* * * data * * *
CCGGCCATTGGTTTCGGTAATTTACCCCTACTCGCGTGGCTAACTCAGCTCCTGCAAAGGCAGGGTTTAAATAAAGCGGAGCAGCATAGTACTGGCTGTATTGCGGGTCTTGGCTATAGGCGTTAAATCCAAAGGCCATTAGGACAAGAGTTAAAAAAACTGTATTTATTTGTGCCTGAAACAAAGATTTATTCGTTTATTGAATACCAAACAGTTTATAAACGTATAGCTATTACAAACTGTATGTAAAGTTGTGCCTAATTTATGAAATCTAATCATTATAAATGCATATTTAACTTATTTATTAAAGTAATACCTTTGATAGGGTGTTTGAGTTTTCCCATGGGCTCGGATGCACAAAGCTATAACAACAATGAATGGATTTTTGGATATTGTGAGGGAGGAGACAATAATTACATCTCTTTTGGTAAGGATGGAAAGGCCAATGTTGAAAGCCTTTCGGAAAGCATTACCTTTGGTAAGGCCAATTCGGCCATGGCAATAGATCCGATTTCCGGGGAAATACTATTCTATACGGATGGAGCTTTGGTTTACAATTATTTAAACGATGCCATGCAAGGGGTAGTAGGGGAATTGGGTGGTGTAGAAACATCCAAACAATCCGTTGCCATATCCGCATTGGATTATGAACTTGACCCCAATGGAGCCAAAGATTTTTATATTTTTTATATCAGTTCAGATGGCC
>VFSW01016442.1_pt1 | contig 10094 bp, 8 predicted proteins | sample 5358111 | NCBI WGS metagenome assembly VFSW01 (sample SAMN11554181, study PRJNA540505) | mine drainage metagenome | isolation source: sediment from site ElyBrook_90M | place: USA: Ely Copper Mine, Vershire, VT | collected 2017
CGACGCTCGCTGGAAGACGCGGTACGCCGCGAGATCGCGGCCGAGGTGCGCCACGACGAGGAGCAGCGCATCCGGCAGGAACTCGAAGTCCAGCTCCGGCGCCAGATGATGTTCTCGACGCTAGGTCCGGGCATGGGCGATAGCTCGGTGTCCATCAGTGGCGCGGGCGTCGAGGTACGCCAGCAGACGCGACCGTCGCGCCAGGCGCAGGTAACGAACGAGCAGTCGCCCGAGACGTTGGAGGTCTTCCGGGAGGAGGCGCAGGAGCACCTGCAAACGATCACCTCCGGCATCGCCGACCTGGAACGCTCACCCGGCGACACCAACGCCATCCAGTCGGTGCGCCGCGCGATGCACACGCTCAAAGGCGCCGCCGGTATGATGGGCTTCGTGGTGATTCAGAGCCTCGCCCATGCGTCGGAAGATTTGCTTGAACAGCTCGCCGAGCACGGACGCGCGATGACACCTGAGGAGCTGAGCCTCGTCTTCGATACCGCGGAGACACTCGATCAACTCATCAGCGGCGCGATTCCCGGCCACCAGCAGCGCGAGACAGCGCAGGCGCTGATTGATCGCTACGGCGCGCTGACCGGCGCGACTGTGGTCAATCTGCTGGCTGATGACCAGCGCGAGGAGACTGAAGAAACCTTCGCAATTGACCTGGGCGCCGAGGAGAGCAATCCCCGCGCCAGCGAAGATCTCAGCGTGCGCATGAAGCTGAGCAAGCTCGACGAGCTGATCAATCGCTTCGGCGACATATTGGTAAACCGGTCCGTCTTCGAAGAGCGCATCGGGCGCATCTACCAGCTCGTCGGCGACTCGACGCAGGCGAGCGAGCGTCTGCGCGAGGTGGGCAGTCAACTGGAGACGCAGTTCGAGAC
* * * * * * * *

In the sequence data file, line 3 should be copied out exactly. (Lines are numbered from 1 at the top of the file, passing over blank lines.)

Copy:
CGACGCTCGCTGGAAGACGCGGTACGCCGCGAGATCGCGGCCGAGGTGCGCCACGACGAGGAGCAGCGCATCCGGCAGGAACTCGAAGTCCAGCTCCGGCGCCAGATGATGTTCTCGACGCTAGGTCCGGGCATGGGCGATAGCTCGGTGTCCATCAGTGGCGCGGGCGTCGAGGTACGCCAGCAGACGCGACCGTCGCGCCAGGCGCAGGTAACGAACGAGCAGTCGCCCGAGACGTTGGAGGTCTTCCGGGAGGAGGCGCAGGAGCACCTGCAAACGATCACCTCCGGCATCGCCGACCTGGAACGCTCACCCGGCGACACCAACGCCATCCAGTCGGTGCGCCGCGCGATGCACACGCTCAAAGGCGCCGCCGGTATGATGGGCTTCGTGGTGATTCAGAGCCTCGCCCATGCGTCGGAAGATTTGCTTGAACAGCTCGCCGAGCACGGACGCGCGATGACACCTGAGGAGCTGAGCCTCGTCTTCGATACCGCGGAGACACTCGATCAACTCATCAGCGGCGCGATTCCCGGCCACCAGCAGCGCGAGACAGCGCAGGCGCTGATTGATCGCTACGGCGCGCTGACCGGCGCGACTGTGGTCAATCTGCTGGCTGATGACCAGCGCGAGGAGACTGAAGAAACCTTCGCAATTGACCTGGGCGCCGAGGAGAGCAATCCCCGCGCCAGCGAAGATCTCAGCGTGCGCATGAAGCTGAGCAAGCTCGACGAGCTGATCAATCGCTTCGGCGACATATTGGTAAACCGGTCCGTCTTCGAAGAGCGCATCGGGCGCATCTACCAGCTCGTCGGCGACTCGACGCAGGCGAGCGAGCGTCTGCGCGAGGTGGGCAGTCAACTGGAGACGCAGTTCGAGAC